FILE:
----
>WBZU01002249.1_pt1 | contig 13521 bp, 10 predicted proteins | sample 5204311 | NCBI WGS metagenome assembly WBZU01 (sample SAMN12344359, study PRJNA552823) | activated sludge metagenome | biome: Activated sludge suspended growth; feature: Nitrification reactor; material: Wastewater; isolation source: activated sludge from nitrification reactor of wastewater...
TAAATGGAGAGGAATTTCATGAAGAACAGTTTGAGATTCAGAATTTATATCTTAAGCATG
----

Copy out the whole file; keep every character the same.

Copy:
>WBZU01002249.1_pt1 | contig 13521 bp, 10 predicted proteins | sample 5204311 | NCBI WGS metagenome assembly WBZU01 (sample SAMN12344359, study PRJNA552823) | activated sludge metagenome | biome: Activated sludge suspended growth; feature: Nitrification reactor; material: Wastewater; isolation source: activated sludge from nitrification reactor of wastewater...
TAAATGGAGAGGAATTTCATGAAGAACAGTTTGAGATTCAGAATTTATATCTTAAGCATG